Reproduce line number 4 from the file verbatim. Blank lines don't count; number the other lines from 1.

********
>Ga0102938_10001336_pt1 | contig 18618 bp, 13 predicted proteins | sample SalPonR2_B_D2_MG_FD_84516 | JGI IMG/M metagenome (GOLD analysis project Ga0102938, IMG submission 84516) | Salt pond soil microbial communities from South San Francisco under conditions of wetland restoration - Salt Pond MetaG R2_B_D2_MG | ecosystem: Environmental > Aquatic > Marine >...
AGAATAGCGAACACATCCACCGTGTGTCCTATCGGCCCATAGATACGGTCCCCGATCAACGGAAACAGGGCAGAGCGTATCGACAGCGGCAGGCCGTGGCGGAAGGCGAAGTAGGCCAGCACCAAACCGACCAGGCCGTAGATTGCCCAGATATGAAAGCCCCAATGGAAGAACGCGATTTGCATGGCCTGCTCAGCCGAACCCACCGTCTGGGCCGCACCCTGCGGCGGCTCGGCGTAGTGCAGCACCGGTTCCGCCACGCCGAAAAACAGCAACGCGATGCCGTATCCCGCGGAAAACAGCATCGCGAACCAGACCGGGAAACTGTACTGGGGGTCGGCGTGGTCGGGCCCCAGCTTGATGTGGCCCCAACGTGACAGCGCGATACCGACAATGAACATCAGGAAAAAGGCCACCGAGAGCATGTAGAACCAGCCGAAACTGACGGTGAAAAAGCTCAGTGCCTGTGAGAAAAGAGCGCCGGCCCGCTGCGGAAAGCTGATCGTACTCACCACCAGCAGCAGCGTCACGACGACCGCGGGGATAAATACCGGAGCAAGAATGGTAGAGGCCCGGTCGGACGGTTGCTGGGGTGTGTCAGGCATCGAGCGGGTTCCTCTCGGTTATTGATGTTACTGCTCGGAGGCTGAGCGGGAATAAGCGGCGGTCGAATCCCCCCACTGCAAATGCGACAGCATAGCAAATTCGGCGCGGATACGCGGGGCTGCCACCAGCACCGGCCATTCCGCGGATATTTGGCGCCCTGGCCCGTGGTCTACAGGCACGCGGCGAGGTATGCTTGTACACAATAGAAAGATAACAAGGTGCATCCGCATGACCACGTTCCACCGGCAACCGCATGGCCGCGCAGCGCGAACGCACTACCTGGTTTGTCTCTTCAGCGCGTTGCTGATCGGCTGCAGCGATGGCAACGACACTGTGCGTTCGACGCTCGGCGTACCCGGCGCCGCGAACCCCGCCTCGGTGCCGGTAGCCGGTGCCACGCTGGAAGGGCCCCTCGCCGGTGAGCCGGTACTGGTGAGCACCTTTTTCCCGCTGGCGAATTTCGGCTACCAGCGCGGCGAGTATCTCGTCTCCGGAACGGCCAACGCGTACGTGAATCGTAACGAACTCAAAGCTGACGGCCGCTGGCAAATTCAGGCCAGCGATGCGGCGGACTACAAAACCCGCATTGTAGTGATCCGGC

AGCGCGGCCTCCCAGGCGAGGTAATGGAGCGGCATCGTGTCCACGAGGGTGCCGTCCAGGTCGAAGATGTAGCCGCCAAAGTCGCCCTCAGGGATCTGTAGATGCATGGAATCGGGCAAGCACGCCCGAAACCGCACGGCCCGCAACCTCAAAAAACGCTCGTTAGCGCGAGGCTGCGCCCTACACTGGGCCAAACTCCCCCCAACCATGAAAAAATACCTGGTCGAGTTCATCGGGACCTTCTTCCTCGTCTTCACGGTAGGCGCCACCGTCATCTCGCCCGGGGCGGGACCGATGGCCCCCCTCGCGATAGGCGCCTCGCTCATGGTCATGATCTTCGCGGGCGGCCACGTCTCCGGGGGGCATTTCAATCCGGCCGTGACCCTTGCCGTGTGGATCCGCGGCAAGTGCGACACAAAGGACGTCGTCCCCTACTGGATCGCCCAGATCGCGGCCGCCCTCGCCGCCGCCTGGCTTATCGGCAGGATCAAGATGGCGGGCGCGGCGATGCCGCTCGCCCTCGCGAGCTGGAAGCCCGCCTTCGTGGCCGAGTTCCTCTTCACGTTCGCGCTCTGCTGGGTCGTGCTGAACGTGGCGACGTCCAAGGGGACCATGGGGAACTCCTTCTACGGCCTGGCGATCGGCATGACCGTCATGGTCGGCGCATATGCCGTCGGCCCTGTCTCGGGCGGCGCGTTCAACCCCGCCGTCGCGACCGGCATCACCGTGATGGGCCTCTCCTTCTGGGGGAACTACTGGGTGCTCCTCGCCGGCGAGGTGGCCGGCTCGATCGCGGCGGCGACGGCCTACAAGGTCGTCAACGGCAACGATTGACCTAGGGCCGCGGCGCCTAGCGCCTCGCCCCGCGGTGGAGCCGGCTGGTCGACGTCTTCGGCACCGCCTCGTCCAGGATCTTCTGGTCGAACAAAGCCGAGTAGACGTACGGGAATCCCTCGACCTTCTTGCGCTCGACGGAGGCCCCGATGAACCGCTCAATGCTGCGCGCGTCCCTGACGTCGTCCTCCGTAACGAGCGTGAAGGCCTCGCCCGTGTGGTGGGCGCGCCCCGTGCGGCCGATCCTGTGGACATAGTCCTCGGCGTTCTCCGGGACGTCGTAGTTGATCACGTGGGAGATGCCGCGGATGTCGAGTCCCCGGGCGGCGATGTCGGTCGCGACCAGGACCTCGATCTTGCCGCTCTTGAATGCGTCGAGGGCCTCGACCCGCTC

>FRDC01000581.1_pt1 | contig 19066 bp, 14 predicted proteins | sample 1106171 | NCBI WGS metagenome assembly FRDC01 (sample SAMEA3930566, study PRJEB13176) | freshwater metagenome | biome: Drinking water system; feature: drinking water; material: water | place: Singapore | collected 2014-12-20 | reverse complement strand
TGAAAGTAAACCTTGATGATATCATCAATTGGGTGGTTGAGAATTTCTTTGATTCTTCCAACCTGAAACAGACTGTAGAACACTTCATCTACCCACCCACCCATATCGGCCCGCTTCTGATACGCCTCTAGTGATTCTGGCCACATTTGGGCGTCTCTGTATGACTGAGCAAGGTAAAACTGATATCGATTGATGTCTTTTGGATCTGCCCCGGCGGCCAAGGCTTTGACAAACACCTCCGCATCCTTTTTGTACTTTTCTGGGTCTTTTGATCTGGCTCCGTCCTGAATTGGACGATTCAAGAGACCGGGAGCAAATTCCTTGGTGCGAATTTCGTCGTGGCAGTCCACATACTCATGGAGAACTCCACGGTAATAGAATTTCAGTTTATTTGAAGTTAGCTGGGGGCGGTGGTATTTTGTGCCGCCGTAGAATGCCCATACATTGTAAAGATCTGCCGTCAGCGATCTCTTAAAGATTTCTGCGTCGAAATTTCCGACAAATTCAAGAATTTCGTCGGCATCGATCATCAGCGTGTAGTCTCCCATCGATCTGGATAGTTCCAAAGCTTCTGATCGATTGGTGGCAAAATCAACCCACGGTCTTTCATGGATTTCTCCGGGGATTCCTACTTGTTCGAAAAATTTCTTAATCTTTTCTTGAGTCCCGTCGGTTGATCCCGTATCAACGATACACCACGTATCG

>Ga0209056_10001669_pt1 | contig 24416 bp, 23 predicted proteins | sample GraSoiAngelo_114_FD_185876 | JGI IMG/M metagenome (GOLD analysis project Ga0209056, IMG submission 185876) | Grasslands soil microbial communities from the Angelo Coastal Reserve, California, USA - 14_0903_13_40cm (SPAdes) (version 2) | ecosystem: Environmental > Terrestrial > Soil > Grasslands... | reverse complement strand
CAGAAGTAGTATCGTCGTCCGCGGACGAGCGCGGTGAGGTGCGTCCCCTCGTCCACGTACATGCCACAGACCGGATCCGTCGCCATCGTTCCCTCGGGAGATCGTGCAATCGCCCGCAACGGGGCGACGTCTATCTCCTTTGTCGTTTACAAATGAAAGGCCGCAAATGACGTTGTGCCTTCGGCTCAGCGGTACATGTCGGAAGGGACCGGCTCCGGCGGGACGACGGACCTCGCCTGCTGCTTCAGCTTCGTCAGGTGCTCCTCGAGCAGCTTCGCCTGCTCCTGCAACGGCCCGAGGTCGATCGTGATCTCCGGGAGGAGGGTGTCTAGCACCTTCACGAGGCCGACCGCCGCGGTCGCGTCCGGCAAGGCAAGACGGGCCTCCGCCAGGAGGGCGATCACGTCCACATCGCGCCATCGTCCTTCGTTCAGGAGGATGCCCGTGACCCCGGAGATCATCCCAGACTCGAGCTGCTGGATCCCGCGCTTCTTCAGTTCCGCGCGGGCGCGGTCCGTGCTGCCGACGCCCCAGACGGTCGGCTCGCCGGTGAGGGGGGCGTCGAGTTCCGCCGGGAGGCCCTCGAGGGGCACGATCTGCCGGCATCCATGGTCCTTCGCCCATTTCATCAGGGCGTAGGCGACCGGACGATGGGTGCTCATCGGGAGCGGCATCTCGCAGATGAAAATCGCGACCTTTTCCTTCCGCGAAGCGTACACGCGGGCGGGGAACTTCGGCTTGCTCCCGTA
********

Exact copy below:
>FRDC01000581.1_pt1 | contig 19066 bp, 14 predicted proteins | sample 1106171 | NCBI WGS metagenome assembly FRDC01 (sample SAMEA3930566, study PRJEB13176) | freshwater metagenome | biome: Drinking water system; feature: drinking water; material: water | place: Singapore | collected 2014-12-20 | reverse complement strand